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End reservation; make merit the norm 

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Dr Vedapratap Vaidik

In the Apex court of the country a serious debate is in progress on reservation. The contention is whether the reservation in jobs and education need to be awarded on the basis of economic status.  In 2019, Parliament passed the 103rd Amendment of the Constitution and made it a statute that people below the poverty line should be given 10 percent reservation. This reservation is available to those who are not included in the reservation for scheduled and backward classes. This means this reservation was exclusively for those from the general category or those not entitled for any other reservations. Those who have family income less than Rs. 8 lakh per year, i.e. about Rs 65 thousand per month are eligible for such reservations. If there are four earning members in that family their individual income will be about Rs 16 thousand and they will fall below poverty-line, as per the norms. As per this norm about 25 percent of the current population in the country or 30 crore people is below poverty-line.

Those opposed to this reservation policy argue that most of the country’s poor belong to scheduled caste, scheduled tribe or backward classes.  If those belonging to the upper class are brought to the ambit of reservation on the basis of their economic status then the really poor will be deprived of their rights. In response to this, the Bench apprehends if those currently availing reservation is included in the new reservation policy, there is a chance for the entire reservation quota being cornered by the same lot who are already enjoying the benefits of reservation. As of now the law restricts the reservation to not more than 50 percent.   There is a counter argument that any such policy could jeopardize the existing reservation benefits of the Scheduled castes and scheduled tribes.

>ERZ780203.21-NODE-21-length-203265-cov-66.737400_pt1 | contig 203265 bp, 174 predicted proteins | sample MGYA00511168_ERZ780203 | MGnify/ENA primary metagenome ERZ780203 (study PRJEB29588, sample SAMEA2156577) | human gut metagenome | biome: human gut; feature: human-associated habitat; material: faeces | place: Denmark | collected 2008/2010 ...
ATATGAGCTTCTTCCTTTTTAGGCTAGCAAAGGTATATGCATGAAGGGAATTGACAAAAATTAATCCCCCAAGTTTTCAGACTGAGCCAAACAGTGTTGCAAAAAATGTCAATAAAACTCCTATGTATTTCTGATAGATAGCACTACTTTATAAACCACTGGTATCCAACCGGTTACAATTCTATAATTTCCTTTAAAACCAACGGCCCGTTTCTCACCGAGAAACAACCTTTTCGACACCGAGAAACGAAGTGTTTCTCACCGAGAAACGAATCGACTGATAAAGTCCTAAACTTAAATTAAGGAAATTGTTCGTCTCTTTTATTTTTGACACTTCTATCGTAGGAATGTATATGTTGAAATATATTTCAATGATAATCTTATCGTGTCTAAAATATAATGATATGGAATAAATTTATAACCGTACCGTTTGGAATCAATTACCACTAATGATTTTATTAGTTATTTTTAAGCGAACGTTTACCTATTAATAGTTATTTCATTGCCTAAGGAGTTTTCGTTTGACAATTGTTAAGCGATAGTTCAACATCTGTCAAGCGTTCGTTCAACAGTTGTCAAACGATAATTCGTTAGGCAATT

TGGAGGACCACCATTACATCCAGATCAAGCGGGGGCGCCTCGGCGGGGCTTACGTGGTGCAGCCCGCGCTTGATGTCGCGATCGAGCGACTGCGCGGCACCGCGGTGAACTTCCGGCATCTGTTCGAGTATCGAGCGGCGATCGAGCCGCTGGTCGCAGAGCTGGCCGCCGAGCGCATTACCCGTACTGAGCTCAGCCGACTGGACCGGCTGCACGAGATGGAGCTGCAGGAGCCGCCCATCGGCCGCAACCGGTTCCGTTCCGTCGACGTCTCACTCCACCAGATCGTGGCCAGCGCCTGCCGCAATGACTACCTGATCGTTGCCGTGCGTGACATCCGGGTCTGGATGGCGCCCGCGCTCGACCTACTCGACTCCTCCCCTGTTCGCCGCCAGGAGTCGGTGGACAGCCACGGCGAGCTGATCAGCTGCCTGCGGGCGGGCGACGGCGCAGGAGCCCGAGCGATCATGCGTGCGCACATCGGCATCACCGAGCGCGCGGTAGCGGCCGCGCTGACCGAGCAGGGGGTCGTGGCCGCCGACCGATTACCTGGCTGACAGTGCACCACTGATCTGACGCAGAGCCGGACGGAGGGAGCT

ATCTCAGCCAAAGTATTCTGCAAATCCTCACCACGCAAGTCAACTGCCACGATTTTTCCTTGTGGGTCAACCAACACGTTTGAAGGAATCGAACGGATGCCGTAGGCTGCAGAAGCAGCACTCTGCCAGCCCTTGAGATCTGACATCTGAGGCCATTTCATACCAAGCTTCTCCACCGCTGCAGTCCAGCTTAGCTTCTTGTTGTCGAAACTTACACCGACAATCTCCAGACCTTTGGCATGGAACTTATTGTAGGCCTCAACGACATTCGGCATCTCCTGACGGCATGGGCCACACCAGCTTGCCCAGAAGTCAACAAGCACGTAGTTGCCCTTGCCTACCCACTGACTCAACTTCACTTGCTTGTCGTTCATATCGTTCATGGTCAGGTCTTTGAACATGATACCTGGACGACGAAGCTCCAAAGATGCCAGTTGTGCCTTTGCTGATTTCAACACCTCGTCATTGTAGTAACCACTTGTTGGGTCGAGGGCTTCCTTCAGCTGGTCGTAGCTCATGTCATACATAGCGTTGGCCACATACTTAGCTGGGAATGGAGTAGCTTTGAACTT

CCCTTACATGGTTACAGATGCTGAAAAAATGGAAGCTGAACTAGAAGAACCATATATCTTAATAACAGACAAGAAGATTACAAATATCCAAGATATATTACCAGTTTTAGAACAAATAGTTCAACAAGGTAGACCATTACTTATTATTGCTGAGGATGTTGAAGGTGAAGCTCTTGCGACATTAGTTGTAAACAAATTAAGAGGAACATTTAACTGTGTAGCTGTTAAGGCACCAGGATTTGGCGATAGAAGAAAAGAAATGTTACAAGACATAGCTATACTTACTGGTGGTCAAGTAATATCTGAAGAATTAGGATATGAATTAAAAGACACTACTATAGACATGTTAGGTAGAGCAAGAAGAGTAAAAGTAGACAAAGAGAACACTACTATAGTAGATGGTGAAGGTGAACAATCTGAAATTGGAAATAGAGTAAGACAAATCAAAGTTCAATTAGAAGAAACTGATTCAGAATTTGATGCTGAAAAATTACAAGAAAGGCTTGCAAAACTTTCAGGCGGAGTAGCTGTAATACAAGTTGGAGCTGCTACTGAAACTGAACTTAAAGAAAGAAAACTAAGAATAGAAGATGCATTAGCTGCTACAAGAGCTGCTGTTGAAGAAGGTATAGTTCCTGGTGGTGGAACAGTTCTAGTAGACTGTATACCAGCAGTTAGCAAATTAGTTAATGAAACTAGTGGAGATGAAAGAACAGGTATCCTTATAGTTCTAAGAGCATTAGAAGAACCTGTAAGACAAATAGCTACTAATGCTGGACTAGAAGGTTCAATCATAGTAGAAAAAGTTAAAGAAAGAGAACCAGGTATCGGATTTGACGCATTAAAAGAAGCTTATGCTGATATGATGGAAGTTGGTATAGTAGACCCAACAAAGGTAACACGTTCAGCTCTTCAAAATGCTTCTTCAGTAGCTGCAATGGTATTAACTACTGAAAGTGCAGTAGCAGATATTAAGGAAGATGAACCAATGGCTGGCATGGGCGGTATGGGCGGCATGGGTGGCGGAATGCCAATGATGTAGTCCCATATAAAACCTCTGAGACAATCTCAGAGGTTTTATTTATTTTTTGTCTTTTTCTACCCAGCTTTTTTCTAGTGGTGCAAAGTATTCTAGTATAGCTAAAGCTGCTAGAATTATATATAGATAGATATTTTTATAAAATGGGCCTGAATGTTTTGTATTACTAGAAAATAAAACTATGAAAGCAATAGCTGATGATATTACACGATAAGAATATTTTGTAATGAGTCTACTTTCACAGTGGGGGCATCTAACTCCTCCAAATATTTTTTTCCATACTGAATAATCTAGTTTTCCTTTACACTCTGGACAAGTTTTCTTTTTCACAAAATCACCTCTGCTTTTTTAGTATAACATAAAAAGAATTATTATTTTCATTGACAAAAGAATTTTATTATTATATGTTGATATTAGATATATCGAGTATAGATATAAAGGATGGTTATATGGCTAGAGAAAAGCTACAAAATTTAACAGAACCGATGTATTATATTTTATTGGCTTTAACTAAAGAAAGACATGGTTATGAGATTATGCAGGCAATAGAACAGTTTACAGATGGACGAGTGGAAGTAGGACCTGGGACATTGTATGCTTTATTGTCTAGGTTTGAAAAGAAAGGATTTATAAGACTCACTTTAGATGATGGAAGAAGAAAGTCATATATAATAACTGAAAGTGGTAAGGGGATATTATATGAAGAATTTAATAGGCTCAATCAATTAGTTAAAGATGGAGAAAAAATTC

In my opinion there should not be any reservation in the government or non-government sectors. The erroneous reservation policy allows incompetent people to assume critically important positions at the cost of competent candidates. Here merit is kept aside to facilitate reservation.   The faulty reservation system has led to the degeneration of our administrative machinery, thanks to the poor quality workforce.  

If the administrative machinery of the country is to be made efficient, the reservation policy has to be modified and reservation in the name of caste and poverty should be abolished with immediate effect. Reservation should be given only in education.  There is nothing wrong even if 60-70 percent reservation is permitted in education.  Economic status has to be the only criterion for reservation and irrespective of caste and community all   should be ensured equal opportunity and facilities.  All students eligible for reservation should be provided free education and if possible, free food and accommodation. Why would children who are hardworking and capable, beg for reservation in jobs?  Let them not be victims of any inferiority complex. Allow them to live with pride and confidence.

*Dr. Vaidik is a widely travelled scholar-journalist. He has visited more than 80 countries on diplomatic and educational missions. Dr. Vaidik has won more than a dozen National and International awards for academic and journalistic excellence. He has been a member of several Advisory Committees of Government of India.

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